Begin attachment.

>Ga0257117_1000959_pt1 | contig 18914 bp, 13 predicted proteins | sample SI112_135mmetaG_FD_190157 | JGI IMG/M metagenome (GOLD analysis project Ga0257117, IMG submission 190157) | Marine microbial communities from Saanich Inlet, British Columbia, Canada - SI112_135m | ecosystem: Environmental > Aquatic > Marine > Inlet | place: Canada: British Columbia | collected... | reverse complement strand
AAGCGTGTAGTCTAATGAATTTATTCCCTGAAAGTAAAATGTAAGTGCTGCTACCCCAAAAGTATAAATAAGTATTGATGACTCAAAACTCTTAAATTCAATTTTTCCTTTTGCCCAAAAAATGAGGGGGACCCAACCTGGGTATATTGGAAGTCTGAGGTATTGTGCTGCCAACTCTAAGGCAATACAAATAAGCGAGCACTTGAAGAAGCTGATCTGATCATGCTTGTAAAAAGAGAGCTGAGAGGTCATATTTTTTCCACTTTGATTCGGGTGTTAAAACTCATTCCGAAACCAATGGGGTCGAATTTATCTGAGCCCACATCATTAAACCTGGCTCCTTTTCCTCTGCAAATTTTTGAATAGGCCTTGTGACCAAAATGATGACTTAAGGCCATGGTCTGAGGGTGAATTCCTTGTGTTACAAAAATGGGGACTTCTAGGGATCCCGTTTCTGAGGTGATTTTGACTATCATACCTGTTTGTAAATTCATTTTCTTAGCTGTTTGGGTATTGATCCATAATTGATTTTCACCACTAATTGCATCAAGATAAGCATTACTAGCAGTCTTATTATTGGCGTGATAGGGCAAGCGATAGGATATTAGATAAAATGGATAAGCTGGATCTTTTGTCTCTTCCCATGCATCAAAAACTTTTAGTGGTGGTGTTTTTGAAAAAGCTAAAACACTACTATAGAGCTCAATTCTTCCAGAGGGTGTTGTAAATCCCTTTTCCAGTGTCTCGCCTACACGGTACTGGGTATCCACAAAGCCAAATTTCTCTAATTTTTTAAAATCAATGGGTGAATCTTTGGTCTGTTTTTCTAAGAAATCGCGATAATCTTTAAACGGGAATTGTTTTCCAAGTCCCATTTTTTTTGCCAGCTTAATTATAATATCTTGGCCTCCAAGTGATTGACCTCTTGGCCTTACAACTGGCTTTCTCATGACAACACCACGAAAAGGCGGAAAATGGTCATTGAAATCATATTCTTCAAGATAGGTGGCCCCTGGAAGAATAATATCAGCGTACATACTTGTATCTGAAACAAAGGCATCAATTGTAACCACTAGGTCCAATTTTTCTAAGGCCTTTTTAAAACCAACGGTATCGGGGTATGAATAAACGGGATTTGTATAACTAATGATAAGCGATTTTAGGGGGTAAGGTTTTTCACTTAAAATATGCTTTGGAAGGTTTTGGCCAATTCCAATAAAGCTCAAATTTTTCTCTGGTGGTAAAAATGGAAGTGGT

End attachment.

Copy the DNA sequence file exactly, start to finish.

>Ga0257117_1000959_pt1 | contig 18914 bp, 13 predicted proteins | sample SI112_135mmetaG_FD_190157 | JGI IMG/M metagenome (GOLD analysis project Ga0257117, IMG submission 190157) | Marine microbial communities from Saanich Inlet, British Columbia, Canada - SI112_135m | ecosystem: Environmental > Aquatic > Marine > Inlet | place: Canada: British Columbia | collected... | reverse complement strand
AAGCGTGTAGTCTAATGAATTTATTCCCTGAAAGTAAAATGTAAGTGCTGCTACCCCAAAAGTATAAATAAGTATTGATGACTCAAAACTCTTAAATTCAATTTTTCCTTTTGCCCAAAAAATGAGGGGGACCCAACCTGGGTATATTGGAAGTCTGAGGTATTGTGCTGCCAACTCTAAGGCAATACAAATAAGCGAGCACTTGAAGAAGCTGATCTGATCATGCTTGTAAAAAGAGAGCTGAGAGGTCATATTTTTTCCACTTTGATTCGGGTGTTAAAACTCATTCCGAAACCAATGGGGTCGAATTTATCTGAGCCCACATCATTAAACCTGGCTCCTTTTCCTCTGCAAATTTTTGAATAGGCCTTGTGACCAAAATGATGACTTAAGGCCATGGTCTGAGGGTGAATTCCTTGTGTTACAAAAATGGGGACTTCTAGGGATCCCGTTTCTGAGGTGATTTTGACTATCATACCTGTTTGTAAATTCATTTTCTTAGCTGTTTGGGTATTGATCCATAATTGATTTTCACCACTAATTGCATCAAGATAAGCATTACTAGCAGTCTTATTATTGGCGTGATAGGGCAAGCGATAGGATATTAGATAAAATGGATAAGCTGGATCTTTTGTCTCTTCCCATGCATCAAAAACTTTTAGTGGTGGTGTTTTTGAAAAAGCTAAAACACTACTATAGAGCTCAATTCTTCCAGAGGGTGTTGTAAATCCCTTTTCCAGTGTCTCGCCTACACGGTACTGGGTATCCACAAAGCCAAATTTCTCTAATTTTTTAAAATCAATGGGTGAATCTTTGGTCTGTTTTTCTAAGAAATCGCGATAATCTTTAAACGGGAATTGTTTTCCAAGTCCCATTTTTTTTGCCAGCTTAATTATAATATCTTGGCCTCCAAGTGATTGACCTCTTGGCCTTACAACTGGCTTTCTCATGACAACACCACGAAAAGGCGGAAAATGGTCATTGAAATCATATTCTTCAAGATAGGTGGCCCCTGGAAGAATAATATCAGCGTACATACTTGTATCTGAAACAAAGGCATCAATTGTAACCACTAGGTCCAATTTTTCTAAGGCCTTTTTAAAACCAACGGTATCGGGGTATGAATAAACGGGATTTGTATAACTAATGATAAGCGATTTTAGGGGGTAAGGTTTTTCACTTAAAATATGCTTTGGAAGGTTTTGGCCAATTCCAATAAAGCTCAAATTTTTCTCTGGTGGTAAAAATGGAAGTGGT